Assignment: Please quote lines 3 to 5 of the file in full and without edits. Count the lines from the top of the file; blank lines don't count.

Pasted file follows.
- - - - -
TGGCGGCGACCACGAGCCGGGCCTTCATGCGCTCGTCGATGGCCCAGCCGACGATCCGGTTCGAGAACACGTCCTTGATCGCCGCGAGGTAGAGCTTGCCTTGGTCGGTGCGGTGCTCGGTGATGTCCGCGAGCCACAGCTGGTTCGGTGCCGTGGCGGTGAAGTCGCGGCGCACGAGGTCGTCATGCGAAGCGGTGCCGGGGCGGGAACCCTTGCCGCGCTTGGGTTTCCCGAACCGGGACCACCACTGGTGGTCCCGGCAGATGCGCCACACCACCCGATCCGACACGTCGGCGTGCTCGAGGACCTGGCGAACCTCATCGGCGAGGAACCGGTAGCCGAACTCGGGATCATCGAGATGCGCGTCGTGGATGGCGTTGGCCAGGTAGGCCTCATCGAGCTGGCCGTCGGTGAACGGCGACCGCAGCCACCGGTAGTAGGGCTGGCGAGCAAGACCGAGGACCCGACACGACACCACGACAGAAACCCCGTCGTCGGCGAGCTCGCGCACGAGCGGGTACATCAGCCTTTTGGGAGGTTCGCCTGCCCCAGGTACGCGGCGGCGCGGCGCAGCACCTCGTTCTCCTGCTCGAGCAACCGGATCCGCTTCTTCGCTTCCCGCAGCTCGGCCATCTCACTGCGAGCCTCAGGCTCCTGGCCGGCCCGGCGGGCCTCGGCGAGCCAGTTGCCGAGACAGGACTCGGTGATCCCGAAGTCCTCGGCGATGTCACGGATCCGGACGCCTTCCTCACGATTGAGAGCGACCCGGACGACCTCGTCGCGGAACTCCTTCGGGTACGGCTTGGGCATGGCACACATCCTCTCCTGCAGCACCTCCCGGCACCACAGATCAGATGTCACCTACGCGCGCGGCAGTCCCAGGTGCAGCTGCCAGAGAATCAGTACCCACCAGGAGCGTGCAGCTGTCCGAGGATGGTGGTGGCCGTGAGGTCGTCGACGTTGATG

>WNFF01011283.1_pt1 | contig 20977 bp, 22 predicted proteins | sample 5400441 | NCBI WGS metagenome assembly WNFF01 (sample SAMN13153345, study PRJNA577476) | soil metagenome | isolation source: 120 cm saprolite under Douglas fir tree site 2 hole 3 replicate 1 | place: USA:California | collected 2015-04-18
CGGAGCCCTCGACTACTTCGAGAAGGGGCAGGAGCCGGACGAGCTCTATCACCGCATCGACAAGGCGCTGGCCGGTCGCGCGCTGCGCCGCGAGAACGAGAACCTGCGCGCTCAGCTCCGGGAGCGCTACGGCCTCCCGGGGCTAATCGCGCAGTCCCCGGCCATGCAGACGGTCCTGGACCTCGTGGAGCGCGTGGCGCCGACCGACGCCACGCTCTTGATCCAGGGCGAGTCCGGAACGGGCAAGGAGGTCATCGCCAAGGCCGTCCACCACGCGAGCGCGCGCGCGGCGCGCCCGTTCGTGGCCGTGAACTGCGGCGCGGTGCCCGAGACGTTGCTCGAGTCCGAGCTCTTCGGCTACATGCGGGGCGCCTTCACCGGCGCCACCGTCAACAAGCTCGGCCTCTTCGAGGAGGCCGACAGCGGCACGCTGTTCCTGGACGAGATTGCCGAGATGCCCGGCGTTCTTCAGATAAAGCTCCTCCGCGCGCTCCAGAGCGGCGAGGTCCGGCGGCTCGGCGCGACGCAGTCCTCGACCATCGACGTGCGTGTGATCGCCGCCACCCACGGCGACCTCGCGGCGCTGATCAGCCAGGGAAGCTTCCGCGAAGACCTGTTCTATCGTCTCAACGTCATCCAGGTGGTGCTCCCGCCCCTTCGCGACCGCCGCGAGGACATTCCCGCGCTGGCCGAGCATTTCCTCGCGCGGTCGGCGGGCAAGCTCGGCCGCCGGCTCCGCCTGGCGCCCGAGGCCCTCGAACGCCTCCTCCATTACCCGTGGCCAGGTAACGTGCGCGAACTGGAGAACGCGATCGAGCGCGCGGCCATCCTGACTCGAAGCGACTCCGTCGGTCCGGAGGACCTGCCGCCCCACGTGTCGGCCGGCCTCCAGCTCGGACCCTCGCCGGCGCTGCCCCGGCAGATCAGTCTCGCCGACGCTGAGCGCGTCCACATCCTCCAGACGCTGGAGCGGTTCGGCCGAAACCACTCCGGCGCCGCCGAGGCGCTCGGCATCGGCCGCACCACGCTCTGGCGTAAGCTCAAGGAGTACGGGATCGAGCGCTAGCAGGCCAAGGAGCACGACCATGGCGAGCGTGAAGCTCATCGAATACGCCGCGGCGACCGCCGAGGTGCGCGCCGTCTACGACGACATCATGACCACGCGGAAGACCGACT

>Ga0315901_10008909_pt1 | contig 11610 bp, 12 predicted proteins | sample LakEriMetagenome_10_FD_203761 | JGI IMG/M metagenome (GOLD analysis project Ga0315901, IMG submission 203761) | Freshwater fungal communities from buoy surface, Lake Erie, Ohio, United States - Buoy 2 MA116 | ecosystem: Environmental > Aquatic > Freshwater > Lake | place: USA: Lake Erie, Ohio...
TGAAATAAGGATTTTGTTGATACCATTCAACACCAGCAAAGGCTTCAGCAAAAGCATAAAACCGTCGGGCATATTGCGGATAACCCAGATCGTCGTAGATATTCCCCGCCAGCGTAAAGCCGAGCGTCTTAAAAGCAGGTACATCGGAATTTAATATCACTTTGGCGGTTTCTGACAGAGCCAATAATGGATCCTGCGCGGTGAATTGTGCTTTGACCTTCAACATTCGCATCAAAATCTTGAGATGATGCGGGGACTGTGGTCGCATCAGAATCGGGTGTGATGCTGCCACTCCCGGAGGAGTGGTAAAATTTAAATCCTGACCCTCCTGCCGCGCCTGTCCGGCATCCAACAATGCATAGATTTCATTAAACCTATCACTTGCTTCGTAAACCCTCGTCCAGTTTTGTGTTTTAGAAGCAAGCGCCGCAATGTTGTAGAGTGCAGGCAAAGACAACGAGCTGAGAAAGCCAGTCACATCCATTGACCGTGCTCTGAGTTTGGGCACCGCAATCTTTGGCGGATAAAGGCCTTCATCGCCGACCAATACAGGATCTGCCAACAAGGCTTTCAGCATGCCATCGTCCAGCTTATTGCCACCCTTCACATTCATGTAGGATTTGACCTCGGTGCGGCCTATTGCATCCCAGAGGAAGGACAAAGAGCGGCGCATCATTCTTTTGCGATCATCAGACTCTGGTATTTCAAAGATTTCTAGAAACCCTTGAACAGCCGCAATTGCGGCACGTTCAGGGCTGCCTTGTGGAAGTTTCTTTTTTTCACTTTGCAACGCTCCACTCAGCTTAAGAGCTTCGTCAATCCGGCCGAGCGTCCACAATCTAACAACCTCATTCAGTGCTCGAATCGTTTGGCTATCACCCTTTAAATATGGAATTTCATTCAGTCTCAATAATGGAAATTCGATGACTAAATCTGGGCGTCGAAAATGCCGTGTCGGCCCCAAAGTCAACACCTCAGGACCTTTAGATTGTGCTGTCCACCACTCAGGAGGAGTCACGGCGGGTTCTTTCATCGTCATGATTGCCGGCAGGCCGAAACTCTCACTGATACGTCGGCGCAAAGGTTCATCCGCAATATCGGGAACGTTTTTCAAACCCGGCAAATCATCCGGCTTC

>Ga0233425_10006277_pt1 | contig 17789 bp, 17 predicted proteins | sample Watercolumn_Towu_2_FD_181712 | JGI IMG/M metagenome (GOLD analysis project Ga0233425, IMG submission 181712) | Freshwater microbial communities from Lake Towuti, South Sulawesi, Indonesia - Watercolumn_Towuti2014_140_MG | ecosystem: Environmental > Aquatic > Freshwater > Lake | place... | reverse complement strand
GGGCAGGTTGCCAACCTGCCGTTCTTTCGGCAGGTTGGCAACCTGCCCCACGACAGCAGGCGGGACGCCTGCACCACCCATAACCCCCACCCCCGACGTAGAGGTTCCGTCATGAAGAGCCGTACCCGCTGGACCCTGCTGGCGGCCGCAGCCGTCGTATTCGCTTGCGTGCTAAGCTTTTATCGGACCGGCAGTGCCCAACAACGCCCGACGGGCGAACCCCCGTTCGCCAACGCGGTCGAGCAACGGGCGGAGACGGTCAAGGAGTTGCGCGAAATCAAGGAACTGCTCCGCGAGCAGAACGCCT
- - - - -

CGGAGCCCTCGACTACTTCGAGAAGGGGCAGGAGCCGGACGAGCTCTATCACCGCATCGACAAGGCGCTGGCCGGTCGCGCGCTGCGCCGCGAGAACGAGAACCTGCGCGCTCAGCTCCGGGAGCGCTACGGCCTCCCGGGGCTAATCGCGCAGTCCCCGGCCATGCAGACGGTCCTGGACCTCGTGGAGCGCGTGGCGCCGACCGACGCCACGCTCTTGATCCAGGGCGAGTCCGGAACGGGCAAGGAGGTCATCGCCAAGGCCGTCCACCACGCGAGCGCGCGCGCGGCGCGCCCGTTCGTGGCCGTGAACTGCGGCGCGGTGCCCGAGACGTTGCTCGAGTCCGAGCTCTTCGGCTACATGCGGGGCGCCTTCACCGGCGCCACCGTCAACAAGCTCGGCCTCTTCGAGGAGGCCGACAGCGGCACGCTGTTCCTGGACGAGATTGCCGAGATGCCCGGCGTTCTTCAGATAAAGCTCCTCCGCGCGCTCCAGAGCGGCGAGGTCCGGCGGCTCGGCGCGACGCAGTCCTCGACCATCGACGTGCGTGTGATCGCCGCCACCCACGGCGACCTCGCGGCGCTGATCAGCCAGGGAAGCTTCCGCGAAGACCTGTTCTATCGTCTCAACGTCATCCAGGTGGTGCTCCCGCCCCTTCGCGACCGCCGCGAGGACATTCCCGCGCTGGCCGAGCATTTCCTCGCGCGGTCGGCGGGCAAGCTCGGCCGCCGGCTCCGCCTGGCGCCCGAGGCCCTCGAACGCCTCCTCCATTACCCGTGGCCAGGTAACGTGCGCGAACTGGAGAACGCGATCGAGCGCGCGGCCATCCTGACTCGAAGCGACTCCGTCGGTCCGGAGGACCTGCCGCCCCACGTGTCGGCCGGCCTCCAGCTCGGACCCTCGCCGGCGCTGCCCCGGCAGATCAGTCTCGCCGACGCTGAGCGCGTCCACATCCTCCAGACGCTGGAGCGGTTCGGCCGAAACCACTCCGGCGCCGCCGAGGCGCTCGGCATCGGCCGCACCACGCTCTGGCGTAAGCTCAAGGAGTACGGGATCGAGCGCTAGCAGGCCAAGGAGCACGACCATGGCGAGCGTGAAGCTCATCGAATACGCCGCGGCGACCGCCGAGGTGCGCGCCGTCTACGACGACATCATGACCACGCGGAAGACCGACT

>Ga0315901_10008909_pt1 | contig 11610 bp, 12 predicted proteins | sample LakEriMetagenome_10_FD_203761 | JGI IMG/M metagenome (GOLD analysis project Ga0315901, IMG submission 203761) | Freshwater fungal communities from buoy surface, Lake Erie, Ohio, United States - Buoy 2 MA116 | ecosystem: Environmental > Aquatic > Freshwater > Lake | place: USA: Lake Erie, Ohio...
TGAAATAAGGATTTTGTTGATACCATTCAACACCAGCAAAGGCTTCAGCAAAAGCATAAAACCGTCGGGCATATTGCGGATAACCCAGATCGTCGTAGATATTCCCCGCCAGCGTAAAGCCGAGCGTCTTAAAAGCAGGTACATCGGAATTTAATATCACTTTGGCGGTTTCTGACAGAGCCAATAATGGATCCTGCGCGGTGAATTGTGCTTTGACCTTCAACATTCGCATCAAAATCTTGAGATGATGCGGGGACTGTGGTCGCATCAGAATCGGGTGTGATGCTGCCACTCCCGGAGGAGTGGTAAAATTTAAATCCTGACCCTCCTGCCGCGCCTGTCCGGCATCCAACAATGCATAGATTTCATTAAACCTATCACTTGCTTCGTAAACCCTCGTCCAGTTTTGTGTTTTAGAAGCAAGCGCCGCAATGTTGTAGAGTGCAGGCAAAGACAACGAGCTGAGAAAGCCAGTCACATCCATTGACCGTGCTCTGAGTTTGGGCACCGCAATCTTTGGCGGATAAAGGCCTTCATCGCCGACCAATACAGGATCTGCCAACAAGGCTTTCAGCATGCCATCGTCCAGCTTATTGCCACCCTTCACATTCATGTAGGATTTGACCTCGGTGCGGCCTATTGCATCCCAGAGGAAGGACAAAGAGCGGCGCATCATTCTTTTGCGATCATCAGACTCTGGTATTTCAAAGATTTCTAGAAACCCTTGAACAGCCGCAATTGCGGCACGTTCAGGGCTGCCTTGTGGAAGTTTCTTTTTTTCACTTTGCAACGCTCCACTCAGCTTAAGAGCTTCGTCAATCCGGCCGAGCGTCCACAATCTAACAACCTCATTCAGTGCTCGAATCGTTTGGCTATCACCCTTTAAATATGGAATTTCATTCAGTCTCAATAATGGAAATTCGATGACTAAATCTGGGCGTCGAAAATGCCGTGTCGGCCCCAAAGTCAACACCTCAGGACCTTTAGATTGTGCTGTCCACCACTCAGGAGGAGTCACGGCGGGTTCTTTCATCGTCATGATTGCCGGCAGGCCGAAACTCTCACTGATACGTCGGCGCAAAGGTTCATCCGCAATATCGGGAACGTTTTTCAAACCCGGCAAATCATCCGGCTTC